It is impossible to describe the work adequately. I would need to peruse the score. However all the elements of a romantic or late romantic concerto are present. The big chords, the intimate melodies, the arpeggiated bass, the figuration, the struggle to overwhelm the orchestra, the aggression and the tenderness. It is all here and here in plenty.

What more can I say? It is a masterpiece; a work approaching genius.

The Piano Concerto by Rued is a completely different work. The genesis of this piece is convoluted to say the least. In a nutshell we can deduce that the themes are derived from Siegfried's works whilst the formal attributes and the orchestration are quite clearly Rued's. Like much of Rued's music it is actually very difficult to pin it down. The movements are given esoteric titles that in many ways only detract from the listening experience. The movements sport names such as 'Cliffs,' 'Surf' (just like one of the movements from Borresen's Second Symphony. Ed.), 'Starry Skies' and 'Harvest Time.' I think the same applies here as to most of his symphonic works - forget the programme!

Rued was incapable of just writing a piano concerto - or even of knocking a few tunes written by his father into a new concerto. It had to have deep quasi-religious and apocalyptic overtones. The programme notes write, "The piano concerto attempts - in the light of recollection - to reproduce the general feeling of a whole epoch in a musical conglomeration centred on Siegfried's Langgaard's compositions."

It is fair to say that what Rued is doing is writing a reflection of music that was current at the turn of the twentieth century and reinterpreting it in light of developments of the 1930s. Rued Langgaard regarded the turn of the century as having a certain spiritual significance.

It is not appropriate in this short review to attempt an analysis of the movements - it would simply be a crib from the sleeve notes. What we can say is that there is massiveness about this work that is somewhat akin to Busoni's great concerto, which is perhaps just a little too much. As usual, Rued mixes his styles. It is difficult to get to grips with. We are left feeling that it has got us nowhere. Unlike Siegfried's concerto it is not a romantic struggle between soloist and orchestra that is resolved in the soloists favour. It is not that it is bad music - in fact that are some gorgeous moments - however there is a sense of 'bittiness' that pervades the entire work. Yet on the whole it is pretty good stuff. Rued does seem to have a way of handling the piano and the orchestra. In a funny sort of way I like and appreciate it. It makes the ideal coupling.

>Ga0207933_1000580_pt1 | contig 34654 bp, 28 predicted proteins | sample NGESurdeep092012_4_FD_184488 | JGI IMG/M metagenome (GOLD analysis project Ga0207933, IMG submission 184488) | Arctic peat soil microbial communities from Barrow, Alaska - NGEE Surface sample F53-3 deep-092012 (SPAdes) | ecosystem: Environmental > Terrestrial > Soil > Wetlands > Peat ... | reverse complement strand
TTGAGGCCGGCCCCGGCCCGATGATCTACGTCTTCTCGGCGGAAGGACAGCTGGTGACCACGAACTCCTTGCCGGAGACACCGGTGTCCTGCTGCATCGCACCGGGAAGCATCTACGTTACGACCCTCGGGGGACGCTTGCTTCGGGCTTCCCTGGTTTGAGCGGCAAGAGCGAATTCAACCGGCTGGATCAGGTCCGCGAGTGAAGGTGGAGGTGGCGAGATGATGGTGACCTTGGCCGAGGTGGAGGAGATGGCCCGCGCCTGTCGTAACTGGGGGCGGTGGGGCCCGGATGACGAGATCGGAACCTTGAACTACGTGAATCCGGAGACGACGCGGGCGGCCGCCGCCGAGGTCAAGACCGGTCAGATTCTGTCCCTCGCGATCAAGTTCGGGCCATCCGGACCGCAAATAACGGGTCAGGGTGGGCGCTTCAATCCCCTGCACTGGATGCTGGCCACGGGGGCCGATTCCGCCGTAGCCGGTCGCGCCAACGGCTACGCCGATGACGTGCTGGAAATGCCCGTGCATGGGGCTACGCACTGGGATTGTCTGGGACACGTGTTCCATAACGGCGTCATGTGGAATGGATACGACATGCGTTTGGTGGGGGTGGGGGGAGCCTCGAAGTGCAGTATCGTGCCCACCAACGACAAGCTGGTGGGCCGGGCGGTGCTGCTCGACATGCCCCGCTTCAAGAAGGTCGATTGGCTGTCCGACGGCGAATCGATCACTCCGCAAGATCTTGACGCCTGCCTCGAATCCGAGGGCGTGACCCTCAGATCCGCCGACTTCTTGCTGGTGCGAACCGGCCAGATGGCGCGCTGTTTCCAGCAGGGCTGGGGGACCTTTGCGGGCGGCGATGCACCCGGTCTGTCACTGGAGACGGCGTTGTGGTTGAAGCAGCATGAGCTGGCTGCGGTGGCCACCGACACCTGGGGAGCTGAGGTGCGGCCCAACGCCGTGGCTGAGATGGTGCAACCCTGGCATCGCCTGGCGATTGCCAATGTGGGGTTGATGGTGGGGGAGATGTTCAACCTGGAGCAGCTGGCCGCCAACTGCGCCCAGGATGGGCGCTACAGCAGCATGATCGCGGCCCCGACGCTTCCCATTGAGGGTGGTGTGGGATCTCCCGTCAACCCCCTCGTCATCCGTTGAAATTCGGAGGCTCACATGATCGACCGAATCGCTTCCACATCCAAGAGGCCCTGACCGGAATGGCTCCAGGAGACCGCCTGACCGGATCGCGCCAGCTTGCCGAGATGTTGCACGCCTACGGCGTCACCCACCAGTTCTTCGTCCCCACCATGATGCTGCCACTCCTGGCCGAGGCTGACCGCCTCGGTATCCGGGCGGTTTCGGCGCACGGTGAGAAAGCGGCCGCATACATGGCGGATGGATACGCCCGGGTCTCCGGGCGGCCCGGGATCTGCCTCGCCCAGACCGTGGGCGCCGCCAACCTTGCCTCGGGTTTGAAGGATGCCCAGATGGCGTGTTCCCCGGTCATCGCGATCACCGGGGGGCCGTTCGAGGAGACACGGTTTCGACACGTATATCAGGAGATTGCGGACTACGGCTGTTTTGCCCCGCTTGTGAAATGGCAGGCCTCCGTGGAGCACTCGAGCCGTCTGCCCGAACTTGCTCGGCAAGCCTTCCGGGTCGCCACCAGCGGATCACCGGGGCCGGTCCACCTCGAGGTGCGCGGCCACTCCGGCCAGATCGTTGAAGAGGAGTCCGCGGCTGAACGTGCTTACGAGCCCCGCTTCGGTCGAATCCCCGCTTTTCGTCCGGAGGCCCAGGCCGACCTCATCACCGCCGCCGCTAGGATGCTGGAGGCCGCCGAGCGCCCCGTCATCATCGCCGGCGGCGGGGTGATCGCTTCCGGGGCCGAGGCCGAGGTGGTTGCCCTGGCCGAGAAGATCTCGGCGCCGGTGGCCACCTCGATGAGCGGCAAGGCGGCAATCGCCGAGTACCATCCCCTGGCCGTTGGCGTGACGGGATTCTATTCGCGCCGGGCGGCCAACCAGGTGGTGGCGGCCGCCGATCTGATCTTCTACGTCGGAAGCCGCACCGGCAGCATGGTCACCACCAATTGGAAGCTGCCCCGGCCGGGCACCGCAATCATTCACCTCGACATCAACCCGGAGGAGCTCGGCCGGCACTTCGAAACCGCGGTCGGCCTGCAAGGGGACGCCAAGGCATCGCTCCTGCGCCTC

The pianist, Oleg Marshev takes both of these works very seriously indeed. It would be so easy to make fun of the romantically overblown style of Siegfried's concerto. But he plays it with great feeling. Both the aggression and the tenderness are played with consummate skill. As usual the Danish Philharmonic Orchestra under Matthias Aeschbacher play well. All credit to them in giving two 'first performances' of two very complex works.

The programme notes are excellent, although little bit more information on Siegfried Langgaard would have been helpful.

This is a superb CD - two works, which should have been recorded many years ago. Siegfried's concerto must become better known. All it needs are a few performances with a good soloist and competent orchestra; a few plays of this disc on Radio 3 and Classic FM. This work would then establish itself along with Rach. 2 and Tchaik. 1.

Well-done Danacord!


John France


www.danacord.dk